Dodge himself traded in his Microsoft products for Google ones when he switched employers. He hasn't hopped on the tablet bandwagon, saying tablets are for "consumption, not for creation." But he has an Android phone and does all of his computing on a prototype Chrome OS notebook, known by its code name Cr-48, and a MacBook Pro.
All Web, all the time
But even on his Apple computer, Dodge is all Web.
"I don't have any desktop software on my laptop. None," Dodge says. Whether using Chrome OS or his MacBook, Dodge does his work on Gmail and Google Docs, he says. "I think there's a segment of the market that's ready to go completely Web, and I'm in that segment," he says.
The next wave of laptops may simply lack a Windows-like operating system, Dodge contends.
"I think we're not too far away from the day where your phone will be your computer. You'll walk into your office, take your phone out and plug it into a docking station, with a big flat screen and a keyboard. You decide which applications you want resident on the phone and which ones you want in the cloud and which data you want on the phone or in the cloud, or replicated between the two.
"There's a lot to do" before we get to that point, and Dodge's work with startups could help accelerate the move to Web-based computing.
The man at Google who called Dodge after he was laid off by Microsoft was Vice President Vic Gundotra, who had also left Microsoft to join Google. Dodge today reports to Michael Winton, Google's director of developer relations, and occasionally runs in higher circles. For example, Dodge is doing a special project for CEO Eric Schmidt in which he's bringing venture capitalists to Google's campus to develop a relationship with the people "that fund the companies we want to partner with, or that we want to acquire or invest in," Dodge says.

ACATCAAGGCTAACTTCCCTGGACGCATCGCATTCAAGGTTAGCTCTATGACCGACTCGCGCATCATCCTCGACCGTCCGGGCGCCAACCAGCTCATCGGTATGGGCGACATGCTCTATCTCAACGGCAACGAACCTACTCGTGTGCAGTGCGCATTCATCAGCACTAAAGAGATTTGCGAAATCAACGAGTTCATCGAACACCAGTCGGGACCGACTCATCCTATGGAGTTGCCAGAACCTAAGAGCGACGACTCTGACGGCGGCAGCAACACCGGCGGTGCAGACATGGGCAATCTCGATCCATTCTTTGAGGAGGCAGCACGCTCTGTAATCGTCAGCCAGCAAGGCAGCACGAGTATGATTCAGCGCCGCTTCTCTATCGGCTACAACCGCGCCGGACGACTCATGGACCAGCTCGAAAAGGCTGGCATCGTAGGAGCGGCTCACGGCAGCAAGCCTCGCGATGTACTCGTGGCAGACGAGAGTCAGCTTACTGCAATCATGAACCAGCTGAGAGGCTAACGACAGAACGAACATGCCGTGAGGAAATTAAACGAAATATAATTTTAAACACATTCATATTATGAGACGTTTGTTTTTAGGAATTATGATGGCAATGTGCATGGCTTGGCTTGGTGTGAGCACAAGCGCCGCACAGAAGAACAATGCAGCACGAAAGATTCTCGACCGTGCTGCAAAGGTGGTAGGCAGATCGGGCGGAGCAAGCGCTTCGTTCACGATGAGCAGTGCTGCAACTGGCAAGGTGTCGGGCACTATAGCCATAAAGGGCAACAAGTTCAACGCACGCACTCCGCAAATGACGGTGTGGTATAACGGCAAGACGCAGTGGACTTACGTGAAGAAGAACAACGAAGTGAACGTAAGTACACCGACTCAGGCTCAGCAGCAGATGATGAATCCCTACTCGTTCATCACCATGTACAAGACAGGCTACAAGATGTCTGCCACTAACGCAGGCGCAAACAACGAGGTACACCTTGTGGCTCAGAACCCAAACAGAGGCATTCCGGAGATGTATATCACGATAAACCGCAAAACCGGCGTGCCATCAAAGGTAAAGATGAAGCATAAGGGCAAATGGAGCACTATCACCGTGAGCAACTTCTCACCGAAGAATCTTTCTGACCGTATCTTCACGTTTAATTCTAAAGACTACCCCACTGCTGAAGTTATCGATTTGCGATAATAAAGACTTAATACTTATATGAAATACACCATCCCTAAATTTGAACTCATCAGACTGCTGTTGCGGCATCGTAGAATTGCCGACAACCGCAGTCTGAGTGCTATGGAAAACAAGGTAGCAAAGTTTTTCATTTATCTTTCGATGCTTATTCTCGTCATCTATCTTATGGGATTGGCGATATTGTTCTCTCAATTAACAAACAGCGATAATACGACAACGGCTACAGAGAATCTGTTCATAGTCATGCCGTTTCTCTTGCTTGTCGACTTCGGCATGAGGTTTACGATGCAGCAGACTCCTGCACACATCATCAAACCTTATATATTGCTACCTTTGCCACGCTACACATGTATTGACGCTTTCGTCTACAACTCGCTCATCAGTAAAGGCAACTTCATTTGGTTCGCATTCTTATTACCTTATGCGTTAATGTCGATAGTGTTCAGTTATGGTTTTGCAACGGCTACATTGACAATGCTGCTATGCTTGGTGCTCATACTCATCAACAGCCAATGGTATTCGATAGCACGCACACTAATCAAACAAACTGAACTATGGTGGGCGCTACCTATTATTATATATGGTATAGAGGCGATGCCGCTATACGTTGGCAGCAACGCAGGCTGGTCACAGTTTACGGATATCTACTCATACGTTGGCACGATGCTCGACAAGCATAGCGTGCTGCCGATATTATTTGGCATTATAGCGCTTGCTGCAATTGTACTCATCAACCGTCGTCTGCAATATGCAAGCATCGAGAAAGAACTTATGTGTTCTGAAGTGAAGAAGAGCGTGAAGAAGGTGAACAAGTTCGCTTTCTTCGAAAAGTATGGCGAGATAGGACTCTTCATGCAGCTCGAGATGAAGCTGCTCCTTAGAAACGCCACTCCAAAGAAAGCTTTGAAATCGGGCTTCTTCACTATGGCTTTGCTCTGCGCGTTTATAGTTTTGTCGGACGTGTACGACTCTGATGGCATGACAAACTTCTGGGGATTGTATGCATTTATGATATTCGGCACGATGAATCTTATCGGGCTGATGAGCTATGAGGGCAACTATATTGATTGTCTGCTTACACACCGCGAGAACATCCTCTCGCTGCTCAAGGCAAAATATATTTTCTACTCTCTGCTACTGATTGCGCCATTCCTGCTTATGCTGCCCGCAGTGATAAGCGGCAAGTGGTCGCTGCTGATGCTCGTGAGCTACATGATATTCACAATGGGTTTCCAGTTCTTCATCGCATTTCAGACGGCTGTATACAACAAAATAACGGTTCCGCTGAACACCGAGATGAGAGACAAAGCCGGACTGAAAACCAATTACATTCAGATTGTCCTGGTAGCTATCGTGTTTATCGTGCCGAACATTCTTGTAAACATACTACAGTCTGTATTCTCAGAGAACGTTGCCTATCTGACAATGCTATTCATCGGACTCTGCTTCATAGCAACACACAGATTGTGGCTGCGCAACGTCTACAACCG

At DEMO, Dodge said he was intrigued by startups called Nimble and FaceCake. Dodge was impressed by how Nimble brings social technology to customer relationship management, while FaceCake's Swivel product uses a "virtual mirror" letting shoppers view themselves in clothes without actually taking anything off or putting anything on.
The fashion application "is kind of funky, probably not anything Google is interested in," Dodge says. But the technology behind the application could be used by Google for other applications. "The technology itself was pretty remarkable."
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